A Toronto man who is among the world’s last remaining Holocaust survivors is visiting the infamous Auschwitz-Birkenau German Nazi concentration camp on Monday.
Joseph Gottdenker, 77, said that he hopes his visit — which will be alongside more than 100 other Holocaust survivors to commemorate the 75th anniversary of the camp’s liberation — will help educate others about the magnitude of the Holocaust and other genocides around the world.
“Education is very important in this respect, because if people don’t know what happened and know the magnitude of it, it can happen again,” Gottdenker told Global News from Krakow, Poland.
“And I’m not just talking about a Holocaust with Jewish people but there’s Holocausts, genocides happening all the time. And the more you educate people, then as they say, ‘never again.'”
Gottdenker was among a handful of those in his entire family line in Poland to have survived the Holocaust.
Fearing persecution, his mother who was pregnant with him at the time, was sheltered by a family in a farm near their hometown of Mielec, Poland.
By the time Gottdenker was born, his own father was captured and sent to a camp and just after being taken in by their friends, his mother would flee and join the underground Polish resistance for fear of being recognized.
Gottdenker would then grow up disguised as a Catholic — raised for the next three and a half years on a Polish farm and living in plain sight in the same village where most of his relatives were rounded up and then sent to a camp or executed in the nearby forest.
“They risked their lives, the lives of their family, because in Poland at that time, the only place I guess, in Europe, hiding a Jewish person was a capital offence and you were immediately executed,” said Gottdenker. “Both myself and the entire family.”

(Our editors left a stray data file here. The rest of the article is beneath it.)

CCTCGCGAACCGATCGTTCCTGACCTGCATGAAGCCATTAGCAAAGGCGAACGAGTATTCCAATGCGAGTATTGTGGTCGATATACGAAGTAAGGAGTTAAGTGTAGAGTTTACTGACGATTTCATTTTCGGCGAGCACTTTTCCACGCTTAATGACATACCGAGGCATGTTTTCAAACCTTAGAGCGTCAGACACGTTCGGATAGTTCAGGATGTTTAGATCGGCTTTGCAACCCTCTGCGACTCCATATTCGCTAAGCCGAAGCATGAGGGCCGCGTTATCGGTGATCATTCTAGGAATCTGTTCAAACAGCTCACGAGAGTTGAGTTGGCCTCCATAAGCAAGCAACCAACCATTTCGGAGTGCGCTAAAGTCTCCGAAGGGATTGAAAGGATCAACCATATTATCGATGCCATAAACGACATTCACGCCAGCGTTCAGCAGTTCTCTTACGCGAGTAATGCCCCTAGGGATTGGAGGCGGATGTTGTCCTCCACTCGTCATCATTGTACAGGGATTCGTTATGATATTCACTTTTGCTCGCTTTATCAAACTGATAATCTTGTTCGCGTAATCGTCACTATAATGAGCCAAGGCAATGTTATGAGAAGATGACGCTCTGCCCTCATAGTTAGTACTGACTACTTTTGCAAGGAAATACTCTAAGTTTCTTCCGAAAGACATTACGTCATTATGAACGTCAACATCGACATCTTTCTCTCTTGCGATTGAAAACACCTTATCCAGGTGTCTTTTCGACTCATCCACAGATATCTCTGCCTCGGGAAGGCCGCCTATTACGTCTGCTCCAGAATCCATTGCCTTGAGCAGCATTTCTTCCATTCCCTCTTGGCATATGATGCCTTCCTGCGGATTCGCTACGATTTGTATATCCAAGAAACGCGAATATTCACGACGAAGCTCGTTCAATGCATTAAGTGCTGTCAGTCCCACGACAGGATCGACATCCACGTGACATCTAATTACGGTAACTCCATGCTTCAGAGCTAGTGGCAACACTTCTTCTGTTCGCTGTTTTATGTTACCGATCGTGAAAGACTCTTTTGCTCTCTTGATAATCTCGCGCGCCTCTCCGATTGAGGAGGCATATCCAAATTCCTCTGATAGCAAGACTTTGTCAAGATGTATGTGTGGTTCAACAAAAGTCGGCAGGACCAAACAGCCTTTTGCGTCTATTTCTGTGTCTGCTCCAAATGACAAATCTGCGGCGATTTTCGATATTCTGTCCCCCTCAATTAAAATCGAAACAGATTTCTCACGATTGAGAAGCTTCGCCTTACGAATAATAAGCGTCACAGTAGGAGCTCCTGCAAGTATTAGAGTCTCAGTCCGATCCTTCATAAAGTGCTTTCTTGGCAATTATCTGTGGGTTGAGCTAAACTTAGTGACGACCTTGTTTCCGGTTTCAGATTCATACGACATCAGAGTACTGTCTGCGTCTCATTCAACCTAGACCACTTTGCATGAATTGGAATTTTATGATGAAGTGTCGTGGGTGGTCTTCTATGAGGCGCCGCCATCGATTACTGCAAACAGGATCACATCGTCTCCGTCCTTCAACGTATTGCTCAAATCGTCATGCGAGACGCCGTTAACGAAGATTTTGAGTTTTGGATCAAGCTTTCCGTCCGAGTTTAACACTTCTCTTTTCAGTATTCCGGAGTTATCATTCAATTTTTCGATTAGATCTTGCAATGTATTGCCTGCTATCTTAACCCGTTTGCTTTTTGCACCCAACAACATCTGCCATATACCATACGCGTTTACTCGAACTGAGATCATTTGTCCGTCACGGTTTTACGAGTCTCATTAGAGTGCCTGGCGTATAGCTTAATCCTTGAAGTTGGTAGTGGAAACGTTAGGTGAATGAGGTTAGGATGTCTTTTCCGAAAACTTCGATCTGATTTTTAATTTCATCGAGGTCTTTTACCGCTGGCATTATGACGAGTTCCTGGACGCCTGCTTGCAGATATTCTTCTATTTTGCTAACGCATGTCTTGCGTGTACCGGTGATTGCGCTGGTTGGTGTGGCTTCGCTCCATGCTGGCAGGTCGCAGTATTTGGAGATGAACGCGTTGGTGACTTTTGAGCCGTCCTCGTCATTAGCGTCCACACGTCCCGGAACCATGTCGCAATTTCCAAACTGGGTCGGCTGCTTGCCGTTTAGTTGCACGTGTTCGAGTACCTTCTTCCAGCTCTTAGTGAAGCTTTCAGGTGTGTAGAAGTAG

Gottdenker and his parents would survive the war and reunite later in Germany, but by then the loss of life in both his own family — as well as the Jewish population across Europe — would be almost unbearable.
“I lost both sets of grandparents, uncles, aunts, cousins — that was the immediate family and then some peripheral family,” he said.
“The only people that survived was myself, my mother, father, two uncles and an aunt — and that’s from a huge extended family.”
He would later emigrate with his family to the U.S. in 1948, and then to Canada 10 years later.
It wasn’t until he returned to his mother’s house in Poland that he would meet two women who give him the only thing they were able to save from the Germans — sterling silver candlestick holders.
“The candlesticks are the only thing that I have that takes me back to my family in Poland, in Mielec,” said Gottendenker, trying to fight back tears.
“They’re going to be passed on … down, down the line.”
As for Auschwitz, Gottendenker has been there several times. He said his feelings never change about the notorious death camp.
“It’s a place of horrific event. I can’t describe it, what my feelings are and I’ve been there with groups,” he said.
Of the six million Jews that were killed in the Holocaust, an estimated 960,000 were at Auschwitz.
Poland alone saw 90 per cent of its Jewish population killed by the Nazis — approximately 1.5 million.
“So if you know that something like this could result in six million Jews alone and millions and millions of other people perishing, then knowing that you would think twice, maybe being either anti-Semitic or Islamophobia or any of those other prejudices,” said Gottdenker.